Poll reveals 78 percent of students have cheated on homework at the college

Photo illustration by Kaytlin Hill, The Campus Ledger.

Samantha Joslin

Features editor


A poll on 356 students at the college revealed about 78 percent of students have cheated on homework in various ways. The Campus Ledger poll was taken last month on students in the food court. 

It may not come as a surprise to many students; it seems that creating class group chats where homework is shared or using apps like Photomath to scan and solve math problems has become the norm.  

Barbara Ladd, professor, Psychology, discussed how advances in technology have made students more inclined to cheat. 

“In this digital age, it is easier than ever to cheat in school and there are certainly many more resources to plagiarize than ever before,” Ladd said. “In general, as with any non-ethical behavior, those with less self-control are more inclined to cheat. While I don’t think cheating is an innate urge, I do think most people are inclined to look for the easiest way to accomplish a task of any sort.” 

Tristan Martin, student, said cheating on homework and tests typically stems from lack of preparation. As far as an explanation for why the college’s rate is largely on par with that of the national average, Martin may have an answer. 

“Every once in a while, I’m tempted to cheat, but I try not to because I know it’s better to learn through school,” Martin said. “It seems like most cases of cheating are from laziness. I personally work and go to school all day, and studying can be hard to fit in there at times — the busyness of students here [at the college] can make students more likely to cheat.” 

Elizabeth Drummond, student, had a different take. Drummond felt that the pressure of succeeding at the college, rather than having a tight schedule, can give students enough stress that they turn to cheating. 

“I think students cheat because there is so much pressure to get good grades,” Drummond said. “[The college], for some, is a stepping stone to a higher university, so there is a lot of pressure to get into certain programs or universities. The college is also a second chance for those who didn’t do well at a university — in both cases, there’s stress toward getting your GPA higher.”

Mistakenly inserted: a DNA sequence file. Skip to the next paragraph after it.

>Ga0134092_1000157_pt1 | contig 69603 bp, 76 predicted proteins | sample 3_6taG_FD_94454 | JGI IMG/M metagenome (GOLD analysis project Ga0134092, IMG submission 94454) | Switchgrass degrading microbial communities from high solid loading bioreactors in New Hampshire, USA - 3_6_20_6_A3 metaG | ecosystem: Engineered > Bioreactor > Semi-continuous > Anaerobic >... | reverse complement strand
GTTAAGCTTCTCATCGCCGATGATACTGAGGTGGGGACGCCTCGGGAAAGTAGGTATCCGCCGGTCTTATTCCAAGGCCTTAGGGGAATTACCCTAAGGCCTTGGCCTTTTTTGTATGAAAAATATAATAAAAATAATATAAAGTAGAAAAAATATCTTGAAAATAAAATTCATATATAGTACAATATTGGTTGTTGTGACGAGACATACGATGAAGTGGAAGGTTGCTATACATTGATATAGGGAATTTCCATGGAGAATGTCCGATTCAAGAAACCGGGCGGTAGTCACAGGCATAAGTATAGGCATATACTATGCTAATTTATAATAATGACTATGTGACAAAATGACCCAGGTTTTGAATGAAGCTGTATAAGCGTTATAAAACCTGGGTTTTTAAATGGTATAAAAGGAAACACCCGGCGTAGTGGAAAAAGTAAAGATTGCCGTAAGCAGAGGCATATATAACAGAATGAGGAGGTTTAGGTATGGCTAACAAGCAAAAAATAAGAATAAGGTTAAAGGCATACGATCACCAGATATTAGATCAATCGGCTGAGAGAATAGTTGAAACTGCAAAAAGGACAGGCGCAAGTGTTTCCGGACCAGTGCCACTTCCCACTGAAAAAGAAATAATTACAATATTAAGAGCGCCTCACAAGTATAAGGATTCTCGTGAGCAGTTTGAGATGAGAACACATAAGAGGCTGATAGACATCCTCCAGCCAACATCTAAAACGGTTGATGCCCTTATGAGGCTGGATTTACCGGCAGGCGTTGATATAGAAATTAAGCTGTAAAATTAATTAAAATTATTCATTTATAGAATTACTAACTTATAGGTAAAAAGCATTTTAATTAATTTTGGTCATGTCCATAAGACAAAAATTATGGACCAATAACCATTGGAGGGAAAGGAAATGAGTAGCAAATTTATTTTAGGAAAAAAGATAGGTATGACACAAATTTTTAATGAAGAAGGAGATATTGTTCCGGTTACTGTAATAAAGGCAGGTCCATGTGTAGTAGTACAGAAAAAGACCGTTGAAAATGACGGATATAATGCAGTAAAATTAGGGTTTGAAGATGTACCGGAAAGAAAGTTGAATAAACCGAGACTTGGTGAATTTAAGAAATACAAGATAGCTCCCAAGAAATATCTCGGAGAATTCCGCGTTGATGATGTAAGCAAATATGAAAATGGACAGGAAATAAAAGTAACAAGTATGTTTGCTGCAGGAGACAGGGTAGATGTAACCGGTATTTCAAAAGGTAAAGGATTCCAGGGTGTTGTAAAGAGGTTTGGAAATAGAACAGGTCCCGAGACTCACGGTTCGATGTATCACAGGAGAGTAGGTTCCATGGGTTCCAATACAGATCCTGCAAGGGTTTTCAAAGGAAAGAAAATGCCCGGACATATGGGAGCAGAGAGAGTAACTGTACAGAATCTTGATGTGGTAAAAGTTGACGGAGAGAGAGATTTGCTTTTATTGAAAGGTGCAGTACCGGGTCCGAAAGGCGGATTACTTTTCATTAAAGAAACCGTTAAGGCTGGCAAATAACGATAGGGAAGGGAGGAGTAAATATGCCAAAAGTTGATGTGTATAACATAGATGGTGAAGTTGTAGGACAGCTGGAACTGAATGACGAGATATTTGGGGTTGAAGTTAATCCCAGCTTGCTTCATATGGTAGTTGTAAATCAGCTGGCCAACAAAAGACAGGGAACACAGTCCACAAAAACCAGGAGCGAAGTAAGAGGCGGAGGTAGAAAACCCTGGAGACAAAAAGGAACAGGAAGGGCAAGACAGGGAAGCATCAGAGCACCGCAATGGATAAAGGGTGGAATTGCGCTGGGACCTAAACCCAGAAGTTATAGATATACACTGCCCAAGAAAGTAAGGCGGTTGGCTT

Ann Lathrop, author, claimed that the reason behind some students’ cheating is that they simply don’t know the material. She discussed this in her novel, Guiding Students from Cheating and Plagiarism to Honesty and Integrity: Strategies for Change. 

“Students find teachers’ failings — real or supposed — useful in justifying cheating,” Lathrop wrote. “The question here is not the difficulty of the tests or the course material. Students speak angrily about teachers who give [homework] that covers material not discussed in class…and they may find it relatively easy to justify cheating in such cases.” 

Within the last several years, cheating via internet has become easier to accomplish — with sites selling essays and apps scanning and solving math problems, students have entered a new age of cheating. This is not the only difference Martin has seen between cheating in high school versus college. 

“In high school, I didn’t mind cheating as much, but I still wasn’t for it because it’s stealing someone’s hard work,” Martin said. “In college, I’m paying for my education and I’d rather people did things for themselves. I haven’t been here all that long, but since people here are more mature, I don’t think cheating happens as often as in high school.” 

Tech-savvy students are always discovering new ways to get out of doing homework or writing essays; so, what can teachers do? Ladd claimed the answer lies in the types of policies teachers can enforce. 

“Teachers can help prevent cheating by having strict policies and [doing] all they can to monitor them,” Ladd said. “But, in the end, ethics are up to the individual. Unethical behavior may pay off in the immediate circumstance, but do not accumulate in a life well-lived.” 

The development of these policies will come at an imperative time — according to an article published in The Huffington Post, just under 75 percent of college students admit to cheating, which was described in the survey as doing something against the rules to improve their grades.  

Although no reason was given in this poll, Drummond said that the times she has felt most inclined to cheat occur when the pressure of college overwhelms a difficult lesson. At these times, cheating may feel like the only course of action. 

“Sometimes you can study excessively and still not understand the concept,” Drummond said. “This adds a lot of pressure on top of the stress you already have, and it can push you to do whatever is necessary to get a good grade. There’s a lot of money invested in me to get a degree, and sometimes that thought takes control. If you’re really frustrated with a concept, cheating seems like the only option in the moment.” 



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